The Albemarle County Board of Supervisors approved a master plan for the Village of Rivanna at their meeting Wednesday.  The village is a designated growth area on U.S. 250 East and includes the Glenmore community.

After almost three years of work, the village joins Crozet and Pantops as the third master planned community in Albemarle.  Unlike its predecessors, however, this plan says that new development should be approved only after adequate transportation and sewer treatment facilities are in place.


Trevor Joscelyne, the President of Glenmore Community Association, said in an interview that the association did not take a position on the final master plan.“A lot of residents have been involved over the past several years,” said Joscelyne.  “We don’t have any major issues with [the plan].  They have modified it quite substantially, particularly with respect to density of housing.  They have also included a park area which we were fighting for, so we have fought our battles already.”

Supervisor Lindsay Dorrier , who represents the village on the Board of Supervisors, said in an interview that he thought the plan had been well received by his constituents.

“I think the plan has been thoroughly reviewed by all the parties,” said Dorrier.  “At one time there was some opposition, but that has been resolved.”

While the plan calls for infrastructure to be built in advance of new development, many residential and commercial projects have already been approved, but not yet built.

“We are not excited about the prospect of a lot of development on our doorstep,” said  Joscelyne, “but we realize that we don’t have a lot of say over that.”

“We need to improve the entrance into and out of [the village] at Route 250,” said Dorrier.  “That area is becoming more and more crowded and problematic….We need to look carefully at how we are going to solve the transportation issues out there.”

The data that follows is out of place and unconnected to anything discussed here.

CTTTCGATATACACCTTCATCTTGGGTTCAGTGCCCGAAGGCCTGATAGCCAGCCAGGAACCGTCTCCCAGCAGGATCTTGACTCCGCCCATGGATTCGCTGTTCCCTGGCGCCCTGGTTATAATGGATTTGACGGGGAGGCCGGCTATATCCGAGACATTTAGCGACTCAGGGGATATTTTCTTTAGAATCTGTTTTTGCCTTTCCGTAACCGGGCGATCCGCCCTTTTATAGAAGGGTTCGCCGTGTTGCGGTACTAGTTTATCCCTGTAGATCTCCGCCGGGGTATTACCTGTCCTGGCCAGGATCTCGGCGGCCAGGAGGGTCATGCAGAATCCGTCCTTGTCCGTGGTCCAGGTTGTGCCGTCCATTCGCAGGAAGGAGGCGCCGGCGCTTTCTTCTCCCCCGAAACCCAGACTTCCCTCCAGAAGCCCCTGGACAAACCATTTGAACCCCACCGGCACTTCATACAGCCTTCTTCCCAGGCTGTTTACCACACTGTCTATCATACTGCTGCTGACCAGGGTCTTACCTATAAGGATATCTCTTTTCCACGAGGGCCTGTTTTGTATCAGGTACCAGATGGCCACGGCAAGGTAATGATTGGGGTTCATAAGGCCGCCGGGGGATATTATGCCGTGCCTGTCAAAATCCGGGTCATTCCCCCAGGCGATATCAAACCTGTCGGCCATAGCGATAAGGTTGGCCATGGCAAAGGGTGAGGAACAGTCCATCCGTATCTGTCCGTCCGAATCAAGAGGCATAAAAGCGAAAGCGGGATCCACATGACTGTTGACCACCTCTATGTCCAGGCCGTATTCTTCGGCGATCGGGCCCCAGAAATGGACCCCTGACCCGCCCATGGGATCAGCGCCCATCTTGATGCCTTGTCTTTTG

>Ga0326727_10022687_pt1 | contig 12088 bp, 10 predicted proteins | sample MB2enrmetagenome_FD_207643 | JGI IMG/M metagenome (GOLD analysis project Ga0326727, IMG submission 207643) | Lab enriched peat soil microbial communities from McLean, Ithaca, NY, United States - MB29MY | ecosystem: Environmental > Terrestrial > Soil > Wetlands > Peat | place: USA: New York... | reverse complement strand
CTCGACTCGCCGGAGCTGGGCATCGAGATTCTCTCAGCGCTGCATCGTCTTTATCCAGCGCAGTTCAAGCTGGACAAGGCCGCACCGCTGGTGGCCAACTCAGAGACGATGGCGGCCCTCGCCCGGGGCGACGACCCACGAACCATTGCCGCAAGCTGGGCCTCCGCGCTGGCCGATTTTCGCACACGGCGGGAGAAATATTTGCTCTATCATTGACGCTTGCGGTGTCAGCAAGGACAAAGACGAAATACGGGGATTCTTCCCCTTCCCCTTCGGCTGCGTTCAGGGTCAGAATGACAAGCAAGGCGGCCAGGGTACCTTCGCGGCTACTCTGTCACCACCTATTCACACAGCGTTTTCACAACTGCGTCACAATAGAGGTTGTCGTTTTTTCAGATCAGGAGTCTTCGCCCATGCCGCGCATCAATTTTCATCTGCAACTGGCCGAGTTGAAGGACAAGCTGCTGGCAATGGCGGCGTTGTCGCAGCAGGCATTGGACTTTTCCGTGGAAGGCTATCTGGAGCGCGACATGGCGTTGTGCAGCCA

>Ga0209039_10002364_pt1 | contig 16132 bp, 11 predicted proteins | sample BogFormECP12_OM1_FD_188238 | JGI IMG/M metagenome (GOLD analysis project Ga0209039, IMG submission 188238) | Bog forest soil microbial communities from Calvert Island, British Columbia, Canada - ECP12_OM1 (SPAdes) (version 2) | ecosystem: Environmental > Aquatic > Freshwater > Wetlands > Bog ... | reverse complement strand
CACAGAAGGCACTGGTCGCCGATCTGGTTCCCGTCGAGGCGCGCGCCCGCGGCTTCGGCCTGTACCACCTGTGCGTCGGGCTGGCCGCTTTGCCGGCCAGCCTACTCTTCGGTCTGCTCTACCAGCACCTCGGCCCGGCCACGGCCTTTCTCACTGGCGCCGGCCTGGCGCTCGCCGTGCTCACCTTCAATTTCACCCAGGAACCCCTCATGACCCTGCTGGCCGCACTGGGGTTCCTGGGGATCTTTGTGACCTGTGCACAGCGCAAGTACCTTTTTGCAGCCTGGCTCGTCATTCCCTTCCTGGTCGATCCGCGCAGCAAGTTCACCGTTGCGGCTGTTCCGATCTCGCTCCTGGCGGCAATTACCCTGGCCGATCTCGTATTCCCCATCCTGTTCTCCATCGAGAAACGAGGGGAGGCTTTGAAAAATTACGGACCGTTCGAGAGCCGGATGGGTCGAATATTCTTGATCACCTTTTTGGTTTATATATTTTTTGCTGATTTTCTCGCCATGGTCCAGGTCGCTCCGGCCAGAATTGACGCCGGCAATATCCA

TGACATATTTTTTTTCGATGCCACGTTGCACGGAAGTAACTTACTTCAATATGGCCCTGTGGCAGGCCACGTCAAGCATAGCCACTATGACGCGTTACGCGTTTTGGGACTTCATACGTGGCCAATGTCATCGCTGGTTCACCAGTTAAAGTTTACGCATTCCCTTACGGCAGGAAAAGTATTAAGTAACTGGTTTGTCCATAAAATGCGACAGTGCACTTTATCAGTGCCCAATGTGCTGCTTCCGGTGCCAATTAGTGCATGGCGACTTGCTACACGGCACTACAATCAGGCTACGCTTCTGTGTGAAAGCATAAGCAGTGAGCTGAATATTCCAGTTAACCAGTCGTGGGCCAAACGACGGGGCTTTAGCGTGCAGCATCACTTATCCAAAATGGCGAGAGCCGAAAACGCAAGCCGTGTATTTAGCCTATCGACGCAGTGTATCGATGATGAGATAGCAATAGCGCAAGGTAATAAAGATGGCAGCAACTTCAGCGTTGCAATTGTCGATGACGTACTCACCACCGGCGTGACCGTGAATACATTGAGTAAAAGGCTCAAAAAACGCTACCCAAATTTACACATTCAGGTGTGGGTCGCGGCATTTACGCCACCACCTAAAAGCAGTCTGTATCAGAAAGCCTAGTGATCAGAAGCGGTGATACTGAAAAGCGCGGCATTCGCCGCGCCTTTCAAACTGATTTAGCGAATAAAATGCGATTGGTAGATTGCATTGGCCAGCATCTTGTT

“The problem with Route 250 is that it is already near capacity, and many new homes have been approved already that will push it beyond capacity,” said Joscelyne.  “New development simply cannot happen unless the road is widened.”

Neil Williamson, executive director of the Free Enterprise Forum , sounded a note of caution about the infrastructure goals.

“I ask that you look carefully at the restrictions you are placing on new rezonings,” said Williamson.  “I am not sure you want to prevent any rezoning that may come in front of you.”

Supervisor Dennis Rooker said the guidelines for concurrency of adequate infrastructure were important and a key to getting public support.

“Without that language on future transportation and future rezonings, it wouldn’t have the support of the residents,” said Rooker.


Jeff Werner, Piedmont Environmental Council

The Piedmont Environment Council’s Jeff Werner said in an interview that Albemarle’s separate growth areas on Route 250 in Crozet and at Glenmore present some natural land use and transportation challenges.

“It raises some very good questions for the county, if you are going to allow growth in these separate areas which are disconnected from the urban growth area,” said Werner.  “There is a necessary level of transportation between the two that has to be accounted for in the plan.”

Werner also said that any plan would require careful consideration when it came time to make implementation decisions.  The board of supervisors is now controlled by conservative members, including Dorrier, who favor fiscal restraint combined with increased efforts to grow local businesses and streamline the review process for new development.

“People are worried that the current majority on the board is not really interested what these communities come up with in the master plans,” said Werner. “There is great concern this board majority will show deference to the business community, the development community, and not the residents’ priorities.”

Dorrier said the lack of state funding for transportation was going to present a challenge to any master plan and may require more local investment.

“We need to zero in on the problem areas and try to address them,” said Dorrier.  “We have not gotten any state support so we are going to have to do this ourselves.”

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